If you or a loved one has been charged with an offence dealing with a violent act, the accused should contact a lawyer immediately to understand the crime, examine and discuss the facts and prepare for trial.

  • Failing to Provide the Necessities of Life (215)
  • Criminal Negligence (220)
  • Administering a Noxious Substance (245)
  • Overcoming Resistance (246)
  • Criminal Harassment (264)
  • Uttering Threats (264.1)
  • Common Assault (266)
  • Assault Causing Bodily Harm (267)
  • Assault with a Weapon (267)
  • Aggravated Assault (268)
  • Assault Peace Officer (270)
  • Kidnapping and Unlawful Confinement (279)
  • Trafficking in Persons (279.01-04)
  • Hostage Taking (279.1)
  • Abduction of a Young Person (280-286)
  • Extortion (346)
  • Intimidation (423)
  • Animal Cruelty (445, 446)

A common charge is criminal negligence. Under s. 219(1), criminal negligence is established where an accused, in doing anything, or in omitting to do anything that it is his or her legal duty to do, shows wanton or reckless disregard for the lives or safety of other persons.

The mental element in criminal negligence is the same for both acts of commission (doing) and omission (failing to do): R. v. Tutton, 1989 103 (SCC), [1989] 1 S.C.R. 1392. To establish the offences …of criminal negligence causing death and criminal negligence causing bodily harm, the Crown had to establish not only the criminally negligent act or omission but also causation in fact and in law:  R. v. Nette, 2001 SCC 78 [2001] 3 S.C.R. 488 (at paras. 44-48).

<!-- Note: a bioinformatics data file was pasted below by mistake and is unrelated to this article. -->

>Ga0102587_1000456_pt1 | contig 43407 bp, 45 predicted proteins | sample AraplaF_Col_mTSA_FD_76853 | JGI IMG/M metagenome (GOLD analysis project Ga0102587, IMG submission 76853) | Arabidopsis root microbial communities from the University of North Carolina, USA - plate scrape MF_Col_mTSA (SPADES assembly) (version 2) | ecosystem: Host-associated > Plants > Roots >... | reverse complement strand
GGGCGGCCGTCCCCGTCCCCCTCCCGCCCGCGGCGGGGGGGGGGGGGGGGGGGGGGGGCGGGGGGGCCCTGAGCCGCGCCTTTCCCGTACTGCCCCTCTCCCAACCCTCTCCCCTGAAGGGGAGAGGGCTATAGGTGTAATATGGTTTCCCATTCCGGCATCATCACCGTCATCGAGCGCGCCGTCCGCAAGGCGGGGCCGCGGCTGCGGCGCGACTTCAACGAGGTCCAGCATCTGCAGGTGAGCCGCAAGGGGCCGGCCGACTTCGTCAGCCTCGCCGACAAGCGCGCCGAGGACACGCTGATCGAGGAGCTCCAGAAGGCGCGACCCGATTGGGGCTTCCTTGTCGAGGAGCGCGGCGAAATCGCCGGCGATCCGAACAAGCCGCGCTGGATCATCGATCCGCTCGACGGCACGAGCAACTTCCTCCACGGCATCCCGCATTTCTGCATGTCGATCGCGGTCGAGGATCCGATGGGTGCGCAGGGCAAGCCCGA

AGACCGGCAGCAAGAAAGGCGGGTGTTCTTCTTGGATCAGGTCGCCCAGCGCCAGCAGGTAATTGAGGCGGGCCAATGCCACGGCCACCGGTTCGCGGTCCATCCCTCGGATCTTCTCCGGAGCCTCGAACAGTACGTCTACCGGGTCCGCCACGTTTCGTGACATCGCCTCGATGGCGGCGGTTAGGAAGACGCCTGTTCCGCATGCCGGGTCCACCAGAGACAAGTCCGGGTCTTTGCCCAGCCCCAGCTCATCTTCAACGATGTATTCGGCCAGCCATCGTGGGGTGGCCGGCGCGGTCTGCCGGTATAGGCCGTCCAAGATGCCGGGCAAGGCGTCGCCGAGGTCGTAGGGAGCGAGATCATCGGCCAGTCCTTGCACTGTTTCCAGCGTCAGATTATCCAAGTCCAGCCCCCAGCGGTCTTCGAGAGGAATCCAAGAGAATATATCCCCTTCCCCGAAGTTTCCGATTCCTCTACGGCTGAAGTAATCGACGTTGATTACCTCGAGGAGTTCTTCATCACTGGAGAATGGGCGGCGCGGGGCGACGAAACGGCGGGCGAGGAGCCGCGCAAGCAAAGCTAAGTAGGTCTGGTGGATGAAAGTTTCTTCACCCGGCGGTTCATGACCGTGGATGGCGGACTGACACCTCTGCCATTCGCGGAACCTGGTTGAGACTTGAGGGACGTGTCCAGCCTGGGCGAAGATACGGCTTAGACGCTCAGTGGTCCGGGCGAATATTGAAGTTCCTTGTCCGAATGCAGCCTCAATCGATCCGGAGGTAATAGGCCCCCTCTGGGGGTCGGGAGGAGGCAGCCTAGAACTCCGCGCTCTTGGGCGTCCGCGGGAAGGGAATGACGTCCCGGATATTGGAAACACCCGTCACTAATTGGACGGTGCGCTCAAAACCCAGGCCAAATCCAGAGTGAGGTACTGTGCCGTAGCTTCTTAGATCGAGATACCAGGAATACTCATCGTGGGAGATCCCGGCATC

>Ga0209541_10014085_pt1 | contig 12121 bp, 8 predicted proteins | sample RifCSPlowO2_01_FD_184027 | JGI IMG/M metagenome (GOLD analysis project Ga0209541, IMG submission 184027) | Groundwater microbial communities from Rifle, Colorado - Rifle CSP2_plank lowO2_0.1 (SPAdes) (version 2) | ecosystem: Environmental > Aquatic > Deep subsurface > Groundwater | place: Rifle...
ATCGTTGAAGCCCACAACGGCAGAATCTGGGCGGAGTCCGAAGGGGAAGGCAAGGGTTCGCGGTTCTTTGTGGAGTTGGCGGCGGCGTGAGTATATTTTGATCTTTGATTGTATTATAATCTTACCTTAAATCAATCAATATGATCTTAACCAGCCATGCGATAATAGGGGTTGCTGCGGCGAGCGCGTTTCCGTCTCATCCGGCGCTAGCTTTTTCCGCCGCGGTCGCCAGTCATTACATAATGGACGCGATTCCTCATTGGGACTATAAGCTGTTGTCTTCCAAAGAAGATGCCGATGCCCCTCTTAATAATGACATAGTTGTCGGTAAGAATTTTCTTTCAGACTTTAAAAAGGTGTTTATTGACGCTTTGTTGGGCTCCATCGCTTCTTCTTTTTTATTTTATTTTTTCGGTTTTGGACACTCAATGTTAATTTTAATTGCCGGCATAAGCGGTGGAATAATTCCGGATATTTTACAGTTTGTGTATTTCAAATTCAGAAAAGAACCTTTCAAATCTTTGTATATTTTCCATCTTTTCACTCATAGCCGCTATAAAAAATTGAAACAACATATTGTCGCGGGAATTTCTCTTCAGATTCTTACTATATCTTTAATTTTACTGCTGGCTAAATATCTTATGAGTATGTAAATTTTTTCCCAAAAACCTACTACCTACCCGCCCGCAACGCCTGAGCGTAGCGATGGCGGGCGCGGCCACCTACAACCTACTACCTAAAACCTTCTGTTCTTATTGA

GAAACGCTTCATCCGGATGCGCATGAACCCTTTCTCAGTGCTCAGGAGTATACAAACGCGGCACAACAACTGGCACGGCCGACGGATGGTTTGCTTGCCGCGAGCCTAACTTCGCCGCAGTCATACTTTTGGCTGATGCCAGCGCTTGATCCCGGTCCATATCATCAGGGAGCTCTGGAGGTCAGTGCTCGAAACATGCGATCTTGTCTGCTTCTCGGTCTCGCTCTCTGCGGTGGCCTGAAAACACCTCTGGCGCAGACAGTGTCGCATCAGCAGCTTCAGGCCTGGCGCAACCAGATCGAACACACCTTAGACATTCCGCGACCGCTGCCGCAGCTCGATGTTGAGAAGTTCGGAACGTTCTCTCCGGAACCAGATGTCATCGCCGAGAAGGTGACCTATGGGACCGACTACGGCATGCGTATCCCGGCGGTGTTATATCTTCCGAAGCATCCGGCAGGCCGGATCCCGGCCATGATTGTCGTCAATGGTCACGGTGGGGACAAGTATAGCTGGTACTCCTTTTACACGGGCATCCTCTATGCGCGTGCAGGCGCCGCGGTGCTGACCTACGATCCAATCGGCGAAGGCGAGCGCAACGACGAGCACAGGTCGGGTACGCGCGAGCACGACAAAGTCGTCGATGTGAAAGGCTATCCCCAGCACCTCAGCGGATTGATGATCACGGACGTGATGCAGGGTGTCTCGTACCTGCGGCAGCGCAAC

On the question of proof of factual and legal causation:

With respect to the issue of factual causation, the Crown must prove beyond a reasonable doubt that the accused’s criminally negligent act of omission or commission was a significant contributing cause of the death/bodily harm in question: R. v. Nette, 2001 SCC 78

For criminal negligence causing death/bodily harm, legal causation is made out when the Crown proves beyond a reasonable doubt that the death or serious harm that resulted fell well within the reasonably foreseeable risk of harm created by the accused’s criminally negligent act of omission or commission:  R. v. Shilon, (2006) C.C.C. (3d) 401, 2006 41280 (ON CA), [2006] O.J. No. 4896 (C.A.) leave to appeal refused, [M.S. v. The Queen, [2007] 2 S.C.R. vi].

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